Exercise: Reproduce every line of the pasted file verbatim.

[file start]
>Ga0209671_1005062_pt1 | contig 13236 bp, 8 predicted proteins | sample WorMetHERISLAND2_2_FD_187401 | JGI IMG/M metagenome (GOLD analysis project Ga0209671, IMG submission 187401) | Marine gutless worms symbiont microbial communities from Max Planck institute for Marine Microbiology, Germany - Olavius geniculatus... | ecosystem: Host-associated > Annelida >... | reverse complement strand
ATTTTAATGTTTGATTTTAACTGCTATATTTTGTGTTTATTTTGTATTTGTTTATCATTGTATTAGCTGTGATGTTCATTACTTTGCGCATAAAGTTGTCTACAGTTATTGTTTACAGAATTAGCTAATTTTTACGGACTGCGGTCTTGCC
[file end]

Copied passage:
>Ga0209671_1005062_pt1 | contig 13236 bp, 8 predicted proteins | sample WorMetHERISLAND2_2_FD_187401 | JGI IMG/M metagenome (GOLD analysis project Ga0209671, IMG submission 187401) | Marine gutless worms symbiont microbial communities from Max Planck institute for Marine Microbiology, Germany - Olavius geniculatus... | ecosystem: Host-associated > Annelida >... | reverse complement strand
ATTTTAATGTTTGATTTTAACTGCTATATTTTGTGTTTATTTTGTATTTGTTTATCATTGTATTAGCTGTGATGTTCATTACTTTGCGCATAAAGTTGTCTACAGTTATTGTTTACAGAATTAGCTAATTTTTACGGACTGCGGTCTTGCC